Photo/Illutration Yuna, left, and Akari from "Love Me, Love Me Not" (Provided by Toho Co.)

An animated feature film adaptation of the popular high school coming-of-age story "Love Me, Love Me Not" is now showing across Japan after being delayed for months because of the novel coronavirus pandemic.

The movie, starring voice actresses Megumi Han and Marika Suzuki, is based on the romance manga series of the same name about unrequited love, aimed primarily at a young female audience.

The original manga ended its run last year. It was written by author Io Sakisaka, also known for her popular works "Strobe Edge" and "Ao Haru Ride."

The anime movie was originally slated to open in May. It comes on the heels of a live-action film version of the story featuring Minami Hamabe and Takumi Kitamura that was released in August, thereby providing multiple avenues for fans to enjoy the story anew. 

The story centers around two girls and two boys who attend the same senior high school and become intertwined in a love triangle.

Yuna, who is voiced by Suzuki, a newcomer to voice acting, is shy and withdrawn. She says her first crush was a prince from a children's book but then feels her heart flutter when she meets Rio, voiced by Nobunaga Shimazaki, who looks just like the storybook prince.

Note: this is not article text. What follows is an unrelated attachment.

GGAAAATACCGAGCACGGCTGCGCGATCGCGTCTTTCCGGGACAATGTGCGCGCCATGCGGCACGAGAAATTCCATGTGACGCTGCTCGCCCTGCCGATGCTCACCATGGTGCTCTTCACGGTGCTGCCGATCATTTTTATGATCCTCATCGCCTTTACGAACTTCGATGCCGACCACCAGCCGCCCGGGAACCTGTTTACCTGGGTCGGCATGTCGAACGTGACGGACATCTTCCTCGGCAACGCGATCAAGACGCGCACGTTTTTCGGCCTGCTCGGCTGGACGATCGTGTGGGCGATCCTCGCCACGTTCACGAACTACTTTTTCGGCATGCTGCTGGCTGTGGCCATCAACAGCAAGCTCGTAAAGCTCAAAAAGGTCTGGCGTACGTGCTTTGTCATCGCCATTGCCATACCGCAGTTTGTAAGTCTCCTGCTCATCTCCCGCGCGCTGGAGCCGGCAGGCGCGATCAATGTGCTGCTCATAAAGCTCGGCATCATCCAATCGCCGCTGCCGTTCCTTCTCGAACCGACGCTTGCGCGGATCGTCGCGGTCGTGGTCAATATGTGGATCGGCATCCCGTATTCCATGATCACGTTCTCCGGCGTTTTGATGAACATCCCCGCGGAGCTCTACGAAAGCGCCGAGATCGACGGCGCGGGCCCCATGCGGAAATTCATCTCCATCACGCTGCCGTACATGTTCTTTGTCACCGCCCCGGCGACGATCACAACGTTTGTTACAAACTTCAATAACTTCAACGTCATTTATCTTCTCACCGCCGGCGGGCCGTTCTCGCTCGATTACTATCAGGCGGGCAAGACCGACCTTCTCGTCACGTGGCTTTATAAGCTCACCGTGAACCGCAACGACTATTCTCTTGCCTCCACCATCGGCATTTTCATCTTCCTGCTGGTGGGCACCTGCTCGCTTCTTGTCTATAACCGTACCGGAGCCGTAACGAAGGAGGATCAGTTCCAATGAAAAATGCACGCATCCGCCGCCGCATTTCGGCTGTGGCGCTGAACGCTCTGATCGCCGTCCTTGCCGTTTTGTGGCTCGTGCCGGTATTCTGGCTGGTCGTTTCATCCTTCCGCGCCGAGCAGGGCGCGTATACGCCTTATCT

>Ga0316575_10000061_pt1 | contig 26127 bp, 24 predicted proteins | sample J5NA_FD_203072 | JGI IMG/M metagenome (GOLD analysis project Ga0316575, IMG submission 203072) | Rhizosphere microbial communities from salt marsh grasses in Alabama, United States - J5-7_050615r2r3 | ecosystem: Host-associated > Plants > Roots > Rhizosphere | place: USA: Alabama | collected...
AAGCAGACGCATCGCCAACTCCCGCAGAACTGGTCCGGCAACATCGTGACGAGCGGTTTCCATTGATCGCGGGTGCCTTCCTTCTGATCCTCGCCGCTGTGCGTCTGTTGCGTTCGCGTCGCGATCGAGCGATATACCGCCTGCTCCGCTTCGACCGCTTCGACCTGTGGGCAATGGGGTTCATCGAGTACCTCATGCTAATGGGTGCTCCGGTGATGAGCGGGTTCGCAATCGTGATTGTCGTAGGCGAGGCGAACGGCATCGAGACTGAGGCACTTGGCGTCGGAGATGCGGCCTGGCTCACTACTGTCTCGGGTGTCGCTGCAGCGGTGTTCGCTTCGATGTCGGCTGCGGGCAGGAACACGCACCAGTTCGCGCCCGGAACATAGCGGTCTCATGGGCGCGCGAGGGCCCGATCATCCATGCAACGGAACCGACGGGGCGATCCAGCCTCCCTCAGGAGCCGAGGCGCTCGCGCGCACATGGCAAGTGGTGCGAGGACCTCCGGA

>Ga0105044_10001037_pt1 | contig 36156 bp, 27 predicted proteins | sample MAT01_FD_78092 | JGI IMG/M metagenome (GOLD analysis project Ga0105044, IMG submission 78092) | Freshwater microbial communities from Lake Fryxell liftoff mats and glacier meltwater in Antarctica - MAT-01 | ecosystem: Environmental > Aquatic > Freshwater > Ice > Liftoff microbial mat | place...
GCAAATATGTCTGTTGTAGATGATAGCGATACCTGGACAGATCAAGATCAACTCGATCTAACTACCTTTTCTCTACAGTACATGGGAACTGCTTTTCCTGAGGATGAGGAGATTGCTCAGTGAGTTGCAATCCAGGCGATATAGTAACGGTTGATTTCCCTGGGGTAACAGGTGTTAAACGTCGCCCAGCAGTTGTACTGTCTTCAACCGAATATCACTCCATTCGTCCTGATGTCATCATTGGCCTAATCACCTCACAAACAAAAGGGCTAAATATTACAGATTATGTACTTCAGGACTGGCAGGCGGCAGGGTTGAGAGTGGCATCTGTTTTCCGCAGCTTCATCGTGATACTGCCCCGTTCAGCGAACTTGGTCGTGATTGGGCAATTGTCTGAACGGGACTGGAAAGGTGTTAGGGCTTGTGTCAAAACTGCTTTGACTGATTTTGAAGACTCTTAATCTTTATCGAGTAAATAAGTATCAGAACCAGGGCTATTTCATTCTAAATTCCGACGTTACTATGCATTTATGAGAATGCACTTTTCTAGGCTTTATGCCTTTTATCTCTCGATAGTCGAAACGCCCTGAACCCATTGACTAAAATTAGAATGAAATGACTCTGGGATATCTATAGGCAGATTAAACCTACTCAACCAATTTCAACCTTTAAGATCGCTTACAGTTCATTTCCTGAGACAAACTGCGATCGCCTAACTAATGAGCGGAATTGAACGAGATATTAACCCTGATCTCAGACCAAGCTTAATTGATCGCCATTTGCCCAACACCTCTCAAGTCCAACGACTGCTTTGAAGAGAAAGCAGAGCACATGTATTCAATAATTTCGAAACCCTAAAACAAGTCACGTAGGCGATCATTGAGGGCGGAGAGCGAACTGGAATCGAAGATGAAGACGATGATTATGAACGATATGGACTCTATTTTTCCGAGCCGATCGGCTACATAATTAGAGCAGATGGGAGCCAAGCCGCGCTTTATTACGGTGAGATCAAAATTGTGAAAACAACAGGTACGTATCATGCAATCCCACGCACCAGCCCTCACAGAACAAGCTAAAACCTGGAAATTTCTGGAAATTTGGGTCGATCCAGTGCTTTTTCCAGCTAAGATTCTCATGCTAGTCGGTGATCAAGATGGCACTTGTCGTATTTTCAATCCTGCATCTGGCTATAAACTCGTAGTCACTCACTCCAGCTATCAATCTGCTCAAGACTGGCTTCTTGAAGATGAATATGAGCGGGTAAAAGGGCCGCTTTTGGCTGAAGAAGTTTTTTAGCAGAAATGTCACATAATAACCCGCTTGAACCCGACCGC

But Rio harbors feelings for Akari, who is voiced by Han. Akari became Rio’s sister-in-law after his father remarried, adding to the drama.

Akari, who is cheerful and sociable, then falls for Yuna's childhood friend Kazuomi, voiced by Soma Saito. Then he and Yuna learn about Rio's hidden feelings.

The story traces the ebb and flow of their entangled relationships as the four friends alternate in growing closer and further apart.

"I felt very nervous when I was given the role of Yuna and asked myself, 'Am I really fit for the role?' because I am a fan of the original manga," Suzuki said.

But Han, Shimazaki and Saito are all popular, veteran voice actors who created a comfortable working atmosphere for the newbie.

"We tried to make sure that Marika would feel at ease when talking with us so that she could act spontaneously," said Han, who made her professional debut in 2011 when she was singled out for the protagonist in an animated adaptation of "Hunter x Hunter."

In a way, life imitated art.

"Akari also tries to help Yuna grow up and, as a result, Yuna learns to express her feelings,” Han said. “We saw Yuna's personality in Marika, and we were inspired by her acting. It created a great recipe for teamwork.”